Phanteks T30-120 Fan Review – Silent Speed Demon
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The Phanteks T30 comes in a discreet gray box with the rather bold statement “the ultimate fan” printed on it. At about $30 per fan (or slightly less when buying in packs of three), the 120mm T30 fan is not cheap either. It will have to compete with other premium fans from the likes of Noctua and Corsair.
So, does the T30 live up to Phantek’s claims, and is it worth the price compared to similar competitors? We will do our best to find out on this page.
If you are an RGB enthusiast, the Phanteks T30-120 probably didn’t make the shortlist of fans for your next PC build. Design-wise, this fan is as low-key as its packaging, with a dark gray frame and fan blades in a lighter gray.
What makes the fan stand out (in a literal sense) is that it has a depth of 30 mm instead of the standard 25 mm. As a result, standard radiator screws are usually too short to mount the T30 properly, but thankfully Phanteks has included a number of suitable screws in the box.
Like some other premium, high-rpm fans, the Phanteks T30 comes with a physical switch that lets you put a cap on the fan speed.
Advanced mode allows it to run unrestricted up to 3000 rpm, whereas Performance and Hybrid mode will limit the fan to 2000 rpm or 1200 rpm, respectively, with the PWM signal at 100%. Hybrid mode switches the fan off entirely at PWM signals below 50%.
As is evident from the first picture, the T30 is also ready for daisy-chaining without having to use a separate splitter, which is a useful feature that isn’t necessarily present on other premium fans.
For testing 120 mm radiator fans, we currently mount the (single) fan on a Cooler Master MasterLiquid ML120L V2. Noise level readings are collected using a Voltcraft SL-451, and a Unit-T UT363S anemometer is used for measuring air velocity directly behind the radiator. PWM levels are adjusted via the BIOS of an MSI Z790 Carbon motherboard.
Disclaimers are in order as this setup is not the most accurate. It’s sufficient for comparing the general characteristics of different fans, but please keep in mind that the error bars are quite large.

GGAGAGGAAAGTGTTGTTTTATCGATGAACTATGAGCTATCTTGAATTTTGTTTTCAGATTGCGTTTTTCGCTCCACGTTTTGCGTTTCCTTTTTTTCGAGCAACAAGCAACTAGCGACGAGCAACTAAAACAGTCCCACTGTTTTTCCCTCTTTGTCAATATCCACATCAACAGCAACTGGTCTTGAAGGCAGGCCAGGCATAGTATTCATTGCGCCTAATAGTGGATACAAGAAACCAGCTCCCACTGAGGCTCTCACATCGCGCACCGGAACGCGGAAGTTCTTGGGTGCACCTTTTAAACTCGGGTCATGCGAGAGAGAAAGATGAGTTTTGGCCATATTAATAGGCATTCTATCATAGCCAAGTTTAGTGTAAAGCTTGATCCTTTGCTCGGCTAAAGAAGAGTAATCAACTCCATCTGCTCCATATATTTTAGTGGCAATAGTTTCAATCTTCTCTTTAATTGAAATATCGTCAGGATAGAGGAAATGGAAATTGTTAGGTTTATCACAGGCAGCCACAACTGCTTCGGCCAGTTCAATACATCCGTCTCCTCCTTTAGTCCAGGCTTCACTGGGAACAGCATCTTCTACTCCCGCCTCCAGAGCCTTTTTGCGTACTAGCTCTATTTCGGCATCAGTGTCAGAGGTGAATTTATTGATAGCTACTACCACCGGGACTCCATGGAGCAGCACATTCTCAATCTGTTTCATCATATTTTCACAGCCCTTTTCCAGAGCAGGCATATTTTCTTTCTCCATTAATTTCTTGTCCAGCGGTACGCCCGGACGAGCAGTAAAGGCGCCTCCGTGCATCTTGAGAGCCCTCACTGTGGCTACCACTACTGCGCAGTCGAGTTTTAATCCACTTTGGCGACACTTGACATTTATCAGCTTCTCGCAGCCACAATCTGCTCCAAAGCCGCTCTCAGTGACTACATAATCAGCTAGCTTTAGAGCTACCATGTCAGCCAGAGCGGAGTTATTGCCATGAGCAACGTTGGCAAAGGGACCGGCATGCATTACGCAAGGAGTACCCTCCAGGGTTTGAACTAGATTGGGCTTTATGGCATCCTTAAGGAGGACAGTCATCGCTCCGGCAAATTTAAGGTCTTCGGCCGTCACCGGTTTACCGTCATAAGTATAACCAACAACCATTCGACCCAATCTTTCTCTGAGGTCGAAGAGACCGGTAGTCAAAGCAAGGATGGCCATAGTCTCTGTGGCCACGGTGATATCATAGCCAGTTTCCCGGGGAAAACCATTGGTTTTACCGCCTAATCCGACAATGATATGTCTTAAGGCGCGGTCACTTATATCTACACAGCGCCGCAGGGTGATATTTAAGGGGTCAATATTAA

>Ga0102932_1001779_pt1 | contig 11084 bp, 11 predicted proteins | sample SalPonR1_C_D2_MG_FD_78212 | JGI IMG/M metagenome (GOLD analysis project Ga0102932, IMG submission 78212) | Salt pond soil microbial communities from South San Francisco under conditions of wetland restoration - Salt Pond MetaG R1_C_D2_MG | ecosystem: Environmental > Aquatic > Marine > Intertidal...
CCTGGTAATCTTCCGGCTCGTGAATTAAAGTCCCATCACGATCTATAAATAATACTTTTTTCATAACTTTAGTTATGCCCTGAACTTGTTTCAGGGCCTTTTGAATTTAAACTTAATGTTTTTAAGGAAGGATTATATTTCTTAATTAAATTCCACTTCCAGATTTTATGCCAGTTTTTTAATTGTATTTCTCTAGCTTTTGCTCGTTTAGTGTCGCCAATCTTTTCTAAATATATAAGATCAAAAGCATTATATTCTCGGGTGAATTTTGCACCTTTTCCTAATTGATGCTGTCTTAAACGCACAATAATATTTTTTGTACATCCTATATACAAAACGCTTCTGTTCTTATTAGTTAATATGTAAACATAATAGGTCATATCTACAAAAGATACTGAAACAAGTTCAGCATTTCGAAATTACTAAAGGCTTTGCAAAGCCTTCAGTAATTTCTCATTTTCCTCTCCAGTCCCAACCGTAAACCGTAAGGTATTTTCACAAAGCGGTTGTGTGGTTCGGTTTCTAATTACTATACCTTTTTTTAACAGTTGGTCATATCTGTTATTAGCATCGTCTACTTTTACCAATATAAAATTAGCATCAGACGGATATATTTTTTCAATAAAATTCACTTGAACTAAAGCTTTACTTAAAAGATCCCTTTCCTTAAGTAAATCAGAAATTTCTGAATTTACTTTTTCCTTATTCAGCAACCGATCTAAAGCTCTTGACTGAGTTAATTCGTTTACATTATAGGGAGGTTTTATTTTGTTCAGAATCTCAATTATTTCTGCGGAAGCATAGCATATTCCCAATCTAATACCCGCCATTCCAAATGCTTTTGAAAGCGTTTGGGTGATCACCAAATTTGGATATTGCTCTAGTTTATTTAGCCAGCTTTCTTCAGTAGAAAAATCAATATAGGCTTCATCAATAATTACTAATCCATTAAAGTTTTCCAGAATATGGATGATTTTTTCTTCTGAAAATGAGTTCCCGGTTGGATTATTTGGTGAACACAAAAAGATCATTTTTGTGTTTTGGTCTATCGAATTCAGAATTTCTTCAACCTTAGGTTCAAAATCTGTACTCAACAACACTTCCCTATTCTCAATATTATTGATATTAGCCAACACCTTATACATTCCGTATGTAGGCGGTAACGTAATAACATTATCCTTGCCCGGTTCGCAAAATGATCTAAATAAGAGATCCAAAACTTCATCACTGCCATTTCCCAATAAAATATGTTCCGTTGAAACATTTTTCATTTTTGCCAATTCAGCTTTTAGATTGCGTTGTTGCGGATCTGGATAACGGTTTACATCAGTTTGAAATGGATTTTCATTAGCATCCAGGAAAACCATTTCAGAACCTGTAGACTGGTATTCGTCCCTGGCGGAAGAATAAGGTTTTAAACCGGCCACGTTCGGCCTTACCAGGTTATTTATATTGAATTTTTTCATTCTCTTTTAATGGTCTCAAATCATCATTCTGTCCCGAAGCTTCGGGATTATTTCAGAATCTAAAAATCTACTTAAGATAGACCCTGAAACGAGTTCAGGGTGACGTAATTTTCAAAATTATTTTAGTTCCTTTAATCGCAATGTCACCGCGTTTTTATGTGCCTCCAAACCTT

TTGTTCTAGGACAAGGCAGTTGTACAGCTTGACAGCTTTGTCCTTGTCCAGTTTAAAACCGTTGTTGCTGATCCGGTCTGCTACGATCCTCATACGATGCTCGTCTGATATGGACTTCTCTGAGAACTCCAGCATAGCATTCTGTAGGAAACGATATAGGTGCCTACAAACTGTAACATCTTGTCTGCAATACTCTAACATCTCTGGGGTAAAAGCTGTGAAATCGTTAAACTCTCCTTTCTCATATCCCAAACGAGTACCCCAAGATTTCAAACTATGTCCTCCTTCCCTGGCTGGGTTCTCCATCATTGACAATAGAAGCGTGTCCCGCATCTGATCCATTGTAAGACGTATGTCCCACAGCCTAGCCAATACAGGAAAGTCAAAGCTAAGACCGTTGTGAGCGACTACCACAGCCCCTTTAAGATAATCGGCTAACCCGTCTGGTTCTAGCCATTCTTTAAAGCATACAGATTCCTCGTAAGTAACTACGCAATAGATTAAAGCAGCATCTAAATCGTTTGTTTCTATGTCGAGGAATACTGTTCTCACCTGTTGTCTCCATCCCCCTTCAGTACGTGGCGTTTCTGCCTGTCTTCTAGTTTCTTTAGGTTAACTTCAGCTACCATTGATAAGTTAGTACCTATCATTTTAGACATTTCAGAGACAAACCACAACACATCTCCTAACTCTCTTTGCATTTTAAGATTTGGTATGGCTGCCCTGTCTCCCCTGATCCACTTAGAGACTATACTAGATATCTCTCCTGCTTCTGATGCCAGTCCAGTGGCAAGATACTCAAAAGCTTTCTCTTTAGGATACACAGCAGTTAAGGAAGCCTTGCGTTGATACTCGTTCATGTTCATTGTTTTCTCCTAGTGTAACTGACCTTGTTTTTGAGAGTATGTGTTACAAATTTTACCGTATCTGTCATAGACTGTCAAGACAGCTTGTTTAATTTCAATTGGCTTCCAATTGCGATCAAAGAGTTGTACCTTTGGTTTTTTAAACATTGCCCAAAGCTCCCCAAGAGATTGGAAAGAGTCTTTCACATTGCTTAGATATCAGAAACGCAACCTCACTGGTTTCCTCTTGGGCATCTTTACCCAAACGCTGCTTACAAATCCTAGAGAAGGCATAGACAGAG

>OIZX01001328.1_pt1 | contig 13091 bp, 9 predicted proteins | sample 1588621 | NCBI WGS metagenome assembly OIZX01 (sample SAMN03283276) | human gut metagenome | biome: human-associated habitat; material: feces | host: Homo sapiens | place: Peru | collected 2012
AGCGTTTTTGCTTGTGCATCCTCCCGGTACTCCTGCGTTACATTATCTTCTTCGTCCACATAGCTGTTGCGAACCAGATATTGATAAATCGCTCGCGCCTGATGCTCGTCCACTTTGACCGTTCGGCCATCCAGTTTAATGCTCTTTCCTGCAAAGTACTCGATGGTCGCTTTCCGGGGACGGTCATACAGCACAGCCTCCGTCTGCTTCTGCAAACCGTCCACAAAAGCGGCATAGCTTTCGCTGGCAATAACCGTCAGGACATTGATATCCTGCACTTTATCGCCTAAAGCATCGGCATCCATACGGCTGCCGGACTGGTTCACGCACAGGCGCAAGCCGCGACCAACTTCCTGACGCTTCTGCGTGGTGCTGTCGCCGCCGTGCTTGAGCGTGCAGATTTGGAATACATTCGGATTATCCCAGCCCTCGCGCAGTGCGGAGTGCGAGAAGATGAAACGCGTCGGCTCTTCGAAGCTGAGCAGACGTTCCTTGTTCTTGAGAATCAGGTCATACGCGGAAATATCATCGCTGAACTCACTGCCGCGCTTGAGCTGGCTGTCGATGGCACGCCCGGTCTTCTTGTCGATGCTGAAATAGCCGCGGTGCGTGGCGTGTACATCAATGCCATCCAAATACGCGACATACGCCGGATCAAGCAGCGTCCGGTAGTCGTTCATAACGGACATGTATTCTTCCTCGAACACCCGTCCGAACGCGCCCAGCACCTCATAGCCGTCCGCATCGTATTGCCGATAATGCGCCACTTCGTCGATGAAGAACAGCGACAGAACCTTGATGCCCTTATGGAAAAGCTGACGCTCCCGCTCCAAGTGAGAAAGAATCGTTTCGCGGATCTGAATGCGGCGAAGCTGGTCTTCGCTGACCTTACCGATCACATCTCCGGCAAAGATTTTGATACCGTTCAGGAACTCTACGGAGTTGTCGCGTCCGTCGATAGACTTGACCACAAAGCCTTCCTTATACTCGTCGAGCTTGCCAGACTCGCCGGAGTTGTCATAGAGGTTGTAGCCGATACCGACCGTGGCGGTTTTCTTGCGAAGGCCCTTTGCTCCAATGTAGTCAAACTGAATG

We do not do thermal testing, as this would only add unnecessary confounders like properties of the AIO and the CPU itself. What matters for a PC fan at the end of the day is how much air it moves. Also, what sort of noise levels you have to endure to get your desired level of cooling performance is also hugely important for most users.
Performance at 1000 RPM
The PWM switch on the Phanteks T30 is set to ‘Advanced’ for these tests, which linearly scales the fan speed with the PWM signal up to 3000 RPM (or actually slightly above 3000 RPM according to the motherboard).
We start measuring at 1000 RPM, as this is close to the ambient noise level floor for the quietest fans. The T30 is indeed one of the least noisy fans here along with the Asus ROG Strix XF120. Unlike the Strix fan, however, the Phanteks T30 moves more air than all tested fans except the Noctua NF-F12 iPPC-3000, which pushes more a bit air through the radiator at the cost of additional noise.
Performance at 1400 RPM
At 1400 RPM, the Phanteks T30 moves past its Noctua competitor and moves the most air through the radiator. It’s also one of the least noisy fans, second only to the Arctic P12 Max.
Performance at 1800 RPM
1800 RPM is the upper limit for the low-RPM fans included in this comparison. Again, the Phanteks T30 is still a clear winner if you value high airflow at a moderate noise level. At 1800 RPM and above 40 dB, all fans are quite noisy, but the difference between 41 and 49 dB is significant.
Performance at Max. RPM
At maximum speed (where we leave out the low-RPM models), you would rather not be in the same room as any of these high-speed fans. The Noctua NF-F12 iPPC-3000 is very powerful but also extremely noisy at this level (note that Noctua makes it abundantly clear that this is not one of its silence-focused models). Both the Arctic P12 Max and Be Quiet’s Silent Wings Pro 4 are also high-end fans that move a lot of air at reasonable noise levels. However, although the Phanteks T30 is slightly louder, it pushes the most air through the radiator by a sizeable margin.
Conclusion: Quite Possibly the Ultimate Radiator Fan
Phanteks markets the T30 as ‘the ultimate fan for every scenario‘ and not specifically as a radiator fan. The fan’s static pressure is not even mentioned on the box. But although a full set of Phanteks T30s would make excellent case fans at low PWM settings, it would also be overkill in most scenarios.
Where the Phanteks T30 really shines – and where you get your money’s worth – is on a radiator. Even on our single-fan AIO, it managed to boost the Cinebench R23 score by about 1,300 points. Putting two or three of them on a 360 mm CPU AIO (or why not a 4090 AIO) would be an interesting experiment, but we’ll save that for another day.
The closest thing to a perfect fan that we have seen to date
- Moves a ton of air
- Surprisingly quiet
- Solid upgrade for almost any radiator
- Thicker than standard
- Not cheap